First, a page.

The action ramps up in the last part of the book, but suffers from the mistakes of Mockingjay in that Dough winds up unconscious during key points in the final scenes, thus denying the reader the chance to see how she gets out of her perilous situation. This was another big letdown for me.

I did like Dough enough to gobble this book in a few quick hours, and I appreciated the unique and fresh astrology elements. If you’re interested in exploring love and insecurity, with a dash of paranormal, this is the book for you.

Rating: 3/5 stars

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Review: The Name of the Star by Maureen Johnson

10 COMMENTS • This post is filed under: 5 stars

Book: The Name of the Star
Author: Maureen Johnson
Publisher: Putnam Juvenile
Release date: September 29, 2011
Source: ARC received from Around the World Tours

Summary: (from Goodreads) The day Louisiana teenager Rory Deveaux arrives in London marks a memorable occasion. For Rory, it’s the start of a new life at a London boarding school. But for many, this will be remembered as the day a series of brutal murders broke out across the city, gruesome crimes mimicking the horrific Jack the Ripper events of more than a century ago.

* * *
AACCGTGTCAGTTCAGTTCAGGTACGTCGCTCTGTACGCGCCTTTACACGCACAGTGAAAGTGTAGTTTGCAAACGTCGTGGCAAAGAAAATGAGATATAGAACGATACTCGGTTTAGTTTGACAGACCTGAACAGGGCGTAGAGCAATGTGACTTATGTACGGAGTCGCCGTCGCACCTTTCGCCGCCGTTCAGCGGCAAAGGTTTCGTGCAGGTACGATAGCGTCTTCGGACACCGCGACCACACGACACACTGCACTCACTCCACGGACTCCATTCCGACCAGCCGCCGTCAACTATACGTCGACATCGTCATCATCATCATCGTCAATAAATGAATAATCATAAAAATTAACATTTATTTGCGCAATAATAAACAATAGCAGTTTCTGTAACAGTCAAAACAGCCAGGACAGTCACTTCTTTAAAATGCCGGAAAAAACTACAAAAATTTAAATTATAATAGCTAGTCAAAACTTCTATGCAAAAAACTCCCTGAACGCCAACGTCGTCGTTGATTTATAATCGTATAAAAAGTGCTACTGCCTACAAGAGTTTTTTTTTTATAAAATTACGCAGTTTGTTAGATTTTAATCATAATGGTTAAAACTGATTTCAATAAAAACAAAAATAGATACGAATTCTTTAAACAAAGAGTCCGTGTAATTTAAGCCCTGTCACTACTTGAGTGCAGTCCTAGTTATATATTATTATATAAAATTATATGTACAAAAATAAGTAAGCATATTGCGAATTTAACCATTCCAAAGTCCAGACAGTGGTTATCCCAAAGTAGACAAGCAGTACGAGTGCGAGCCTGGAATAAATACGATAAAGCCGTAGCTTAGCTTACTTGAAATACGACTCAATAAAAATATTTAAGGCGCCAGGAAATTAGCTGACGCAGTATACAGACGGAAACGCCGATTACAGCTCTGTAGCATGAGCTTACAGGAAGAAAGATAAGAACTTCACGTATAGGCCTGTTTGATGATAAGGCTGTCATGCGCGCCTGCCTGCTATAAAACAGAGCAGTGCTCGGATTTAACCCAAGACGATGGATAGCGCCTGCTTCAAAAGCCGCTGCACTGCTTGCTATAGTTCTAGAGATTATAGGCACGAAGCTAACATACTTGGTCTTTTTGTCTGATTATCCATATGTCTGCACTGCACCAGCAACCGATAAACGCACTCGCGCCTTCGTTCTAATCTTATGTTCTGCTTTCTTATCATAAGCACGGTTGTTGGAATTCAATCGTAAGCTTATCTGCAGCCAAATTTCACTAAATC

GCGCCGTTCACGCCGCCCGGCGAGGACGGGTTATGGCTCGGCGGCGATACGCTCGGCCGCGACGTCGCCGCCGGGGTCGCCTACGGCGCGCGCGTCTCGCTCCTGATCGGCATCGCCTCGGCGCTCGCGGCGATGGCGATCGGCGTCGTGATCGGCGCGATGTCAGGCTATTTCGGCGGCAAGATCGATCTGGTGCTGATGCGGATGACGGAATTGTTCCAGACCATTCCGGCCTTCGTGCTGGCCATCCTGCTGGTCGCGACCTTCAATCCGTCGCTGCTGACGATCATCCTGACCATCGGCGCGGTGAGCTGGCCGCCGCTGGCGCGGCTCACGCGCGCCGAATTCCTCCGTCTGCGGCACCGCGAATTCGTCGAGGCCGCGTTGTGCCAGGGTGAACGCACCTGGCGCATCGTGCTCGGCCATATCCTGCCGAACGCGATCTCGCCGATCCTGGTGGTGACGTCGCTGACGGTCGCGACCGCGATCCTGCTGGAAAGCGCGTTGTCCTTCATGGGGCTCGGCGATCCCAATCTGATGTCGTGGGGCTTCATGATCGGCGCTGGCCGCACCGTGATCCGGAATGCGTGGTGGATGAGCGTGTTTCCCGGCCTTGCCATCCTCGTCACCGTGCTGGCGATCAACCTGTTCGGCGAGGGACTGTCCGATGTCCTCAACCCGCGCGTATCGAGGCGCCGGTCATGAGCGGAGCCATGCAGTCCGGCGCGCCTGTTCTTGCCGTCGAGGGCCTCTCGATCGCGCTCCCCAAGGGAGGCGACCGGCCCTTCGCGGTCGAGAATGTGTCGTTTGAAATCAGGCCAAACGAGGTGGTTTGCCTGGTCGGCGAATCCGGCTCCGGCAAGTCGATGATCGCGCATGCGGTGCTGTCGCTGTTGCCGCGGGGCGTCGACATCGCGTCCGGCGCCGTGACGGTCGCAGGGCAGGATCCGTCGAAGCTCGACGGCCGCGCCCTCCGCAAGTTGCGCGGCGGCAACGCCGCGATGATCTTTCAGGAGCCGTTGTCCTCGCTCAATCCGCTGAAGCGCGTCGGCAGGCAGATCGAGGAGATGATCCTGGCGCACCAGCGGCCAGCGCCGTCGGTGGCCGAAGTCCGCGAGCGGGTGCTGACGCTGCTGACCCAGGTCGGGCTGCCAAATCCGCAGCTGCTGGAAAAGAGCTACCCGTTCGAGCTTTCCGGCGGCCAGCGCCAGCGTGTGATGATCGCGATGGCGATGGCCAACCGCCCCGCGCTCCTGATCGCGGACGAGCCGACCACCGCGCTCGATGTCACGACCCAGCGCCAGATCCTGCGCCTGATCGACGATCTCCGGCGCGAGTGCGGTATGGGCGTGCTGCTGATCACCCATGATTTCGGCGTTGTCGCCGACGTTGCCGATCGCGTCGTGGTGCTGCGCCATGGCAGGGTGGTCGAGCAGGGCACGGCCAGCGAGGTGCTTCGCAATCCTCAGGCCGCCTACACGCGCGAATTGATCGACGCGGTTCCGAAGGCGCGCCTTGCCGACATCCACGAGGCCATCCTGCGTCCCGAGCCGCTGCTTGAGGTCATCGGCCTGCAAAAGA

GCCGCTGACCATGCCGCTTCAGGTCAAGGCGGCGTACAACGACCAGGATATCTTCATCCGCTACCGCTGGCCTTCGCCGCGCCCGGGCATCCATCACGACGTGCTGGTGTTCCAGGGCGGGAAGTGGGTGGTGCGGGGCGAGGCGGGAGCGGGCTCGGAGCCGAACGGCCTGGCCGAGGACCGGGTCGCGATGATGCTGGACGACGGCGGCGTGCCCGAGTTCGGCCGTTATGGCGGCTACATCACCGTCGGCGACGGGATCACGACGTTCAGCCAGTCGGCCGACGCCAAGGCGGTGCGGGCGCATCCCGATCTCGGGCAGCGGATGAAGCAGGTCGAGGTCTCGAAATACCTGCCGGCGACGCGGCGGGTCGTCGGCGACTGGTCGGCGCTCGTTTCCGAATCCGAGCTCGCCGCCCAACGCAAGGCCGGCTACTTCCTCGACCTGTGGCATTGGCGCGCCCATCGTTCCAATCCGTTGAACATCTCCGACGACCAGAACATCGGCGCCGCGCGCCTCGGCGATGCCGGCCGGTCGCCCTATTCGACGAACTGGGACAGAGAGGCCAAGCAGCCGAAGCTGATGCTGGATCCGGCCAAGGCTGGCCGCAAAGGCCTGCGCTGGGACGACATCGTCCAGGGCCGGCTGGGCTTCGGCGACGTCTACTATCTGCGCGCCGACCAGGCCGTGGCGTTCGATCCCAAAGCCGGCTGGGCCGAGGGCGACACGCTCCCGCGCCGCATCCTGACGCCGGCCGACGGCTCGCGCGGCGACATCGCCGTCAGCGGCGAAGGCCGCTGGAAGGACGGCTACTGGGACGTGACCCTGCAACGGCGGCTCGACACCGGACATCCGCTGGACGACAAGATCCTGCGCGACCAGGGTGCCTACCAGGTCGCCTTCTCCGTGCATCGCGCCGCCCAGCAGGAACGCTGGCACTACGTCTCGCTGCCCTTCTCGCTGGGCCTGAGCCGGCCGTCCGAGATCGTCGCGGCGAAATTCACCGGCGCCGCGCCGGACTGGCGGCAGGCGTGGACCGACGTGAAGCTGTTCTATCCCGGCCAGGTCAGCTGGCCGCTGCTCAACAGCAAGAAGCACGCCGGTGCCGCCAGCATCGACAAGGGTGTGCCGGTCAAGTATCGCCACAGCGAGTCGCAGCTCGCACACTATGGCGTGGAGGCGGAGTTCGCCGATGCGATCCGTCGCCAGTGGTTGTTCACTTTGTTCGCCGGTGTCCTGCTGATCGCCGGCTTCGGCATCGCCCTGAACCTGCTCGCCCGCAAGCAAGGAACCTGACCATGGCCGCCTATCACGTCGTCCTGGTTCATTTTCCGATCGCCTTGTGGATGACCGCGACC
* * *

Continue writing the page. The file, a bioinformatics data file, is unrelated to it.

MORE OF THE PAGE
Soon “Rippermania” takes hold of modern-day London, and the police are left with few leads and no witnesses. Except one. Rory spotted the man police believe to be the prime suspect. But she is the only one who saw him. Even her roommate, who was walking with her at the time, didn’t notice the mysterious man. So why can only Rory see him? And more urgently, why has Rory become his next target? In this edge-of-your-seat thriller, full of suspense, humor, and romance, Rory will learn the truth about the secret ghost police of London and discover her own shocking abilities.

First impressions: Rory is an incredibly friendly and authentic narrator. Her voice really drew me in, though I had a hard time picturing her with a Louisiana accent.

Lasting impressions: Jack the Ripper mystique aside, this is a good old fashioned paranormal murder mystery, and I loved every minute of it.

Conflicting impressions: As much as I liked Rory, she seemed a bit generic at times. I’m not sure I could tell you one unique quality about her, other than that she comes from an eccentric community in Louisiana.

Overall impressions: Oh good Lord did I gobble this one up! No, not just gobbled – devoured. This was no simple “Hmmm, wonder what’s going to happen next?” It was “OHMIGOD I WILL KILL YOU IF YOU MAKE ME STOP READING THIS.” I would count down the minutes on my commute and lunch hour, racing to flip pages as quickly as possible so I could find an appropriate stopping place.